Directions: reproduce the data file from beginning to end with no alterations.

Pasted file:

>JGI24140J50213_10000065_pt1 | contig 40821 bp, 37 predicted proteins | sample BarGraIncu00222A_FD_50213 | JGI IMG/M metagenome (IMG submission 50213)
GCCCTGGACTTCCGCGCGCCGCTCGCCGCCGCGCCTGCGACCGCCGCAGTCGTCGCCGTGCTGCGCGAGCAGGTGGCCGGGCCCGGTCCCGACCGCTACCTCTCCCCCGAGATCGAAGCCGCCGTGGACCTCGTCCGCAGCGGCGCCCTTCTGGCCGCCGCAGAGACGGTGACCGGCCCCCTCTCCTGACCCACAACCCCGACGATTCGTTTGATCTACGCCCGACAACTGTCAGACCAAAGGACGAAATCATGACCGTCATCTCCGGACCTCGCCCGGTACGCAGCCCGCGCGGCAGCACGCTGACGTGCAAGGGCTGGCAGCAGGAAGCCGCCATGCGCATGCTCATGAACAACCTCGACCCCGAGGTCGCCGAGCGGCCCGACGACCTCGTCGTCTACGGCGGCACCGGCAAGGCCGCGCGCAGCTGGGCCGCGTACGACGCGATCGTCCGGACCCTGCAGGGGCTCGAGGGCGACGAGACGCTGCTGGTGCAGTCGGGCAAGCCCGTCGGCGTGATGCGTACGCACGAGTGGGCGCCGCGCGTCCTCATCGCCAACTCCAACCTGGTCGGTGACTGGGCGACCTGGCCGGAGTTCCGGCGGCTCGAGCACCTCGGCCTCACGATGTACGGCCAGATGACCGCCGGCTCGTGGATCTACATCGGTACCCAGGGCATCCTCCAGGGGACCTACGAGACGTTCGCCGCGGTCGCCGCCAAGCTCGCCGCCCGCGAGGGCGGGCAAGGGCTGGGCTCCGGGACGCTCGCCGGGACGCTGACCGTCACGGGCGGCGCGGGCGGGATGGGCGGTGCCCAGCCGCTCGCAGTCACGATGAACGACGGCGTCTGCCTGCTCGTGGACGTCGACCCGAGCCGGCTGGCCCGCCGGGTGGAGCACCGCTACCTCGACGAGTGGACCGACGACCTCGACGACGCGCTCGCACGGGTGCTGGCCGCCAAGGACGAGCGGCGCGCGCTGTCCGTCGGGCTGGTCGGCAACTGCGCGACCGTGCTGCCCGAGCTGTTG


>JGI24140J50213_10000065_pt1 | contig 40821 bp, 37 predicted proteins | sample BarGraIncu00222A_FD_50213 | JGI IMG/M metagenome (IMG submission 50213)
GCCCTGGACTTCCGCGCGCCGCTCGCCGCCGCGCCTGCGACCGCCGCAGTCGTCGCCGTGCTGCGCGAGCAGGTGGCCGGGCCCGGTCCCGACCGCTACCTCTCCCCCGAGATCGAAGCCGCCGTGGACCTCGTCCGCAGCGGCGCCCTTCTGGCCGCCGCAGAGACGGTGACCGGCCCCCTCTCCTGACCCACAACCCCGACGATTCGTTTGATCTACGCCCGACAACTGTCAGACCAAAGGACGAAATCATGACCGTCATCTCCGGACCTCGCCCGGTACGCAGCCCGCGCGGCAGCACGCTGACGTGCAAGGGCTGGCAGCAGGAAGCCGCCATGCGCATGCTCATGAACAACCTCGACCCCGAGGTCGCCGAGCGGCCCGACGACCTCGTCGTCTACGGCGGCACCGGCAAGGCCGCGCGCAGCTGGGCCGCGTACGACGCGATCGTCCGGACCCTGCAGGGGCTCGAGGGCGACGAGACGCTGCTGGTGCAGTCGGGCAAGCCCGTCGGCGTGATGCGTACGCACGAGTGGGCGCCGCGCGTCCTCATCGCCAACTCCAACCTGGTCGGTGACTGGGCGACCTGGCCGGAGTTCCGGCGGCTCGAGCACCTCGGCCTCACGATGTACGGCCAGATGACCGCCGGCTCGTGGATCTACATCGGTACCCAGGGCATCCTCCAGGGGACCTACGAGACGTTCGCCGCGGTCGCCGCCAAGCTCGCCGCCCGCGAGGGCGGGCAAGGGCTGGGCTCCGGGACGCTCGCCGGGACGCTGACCGTCACGGGCGGCGCGGGCGGGATGGGCGGTGCCCAGCCGCTCGCAGTCACGATGAACGACGGCGTCTGCCTGCTCGTGGACGTCGACCCGAGCCGGCTGGCCCGCCGGGTGGAGCACCGCTACCTCGACGAGTGGACCGACGACCTCGACGACGCGCTCGCACGGGTGCTGGCCGCCAAGGACGAGCGGCGCGCGCTGTCCGTCGGGCTGGTCGGCAACTGCGCGACCGTGCTGCCCGAGCTGTTG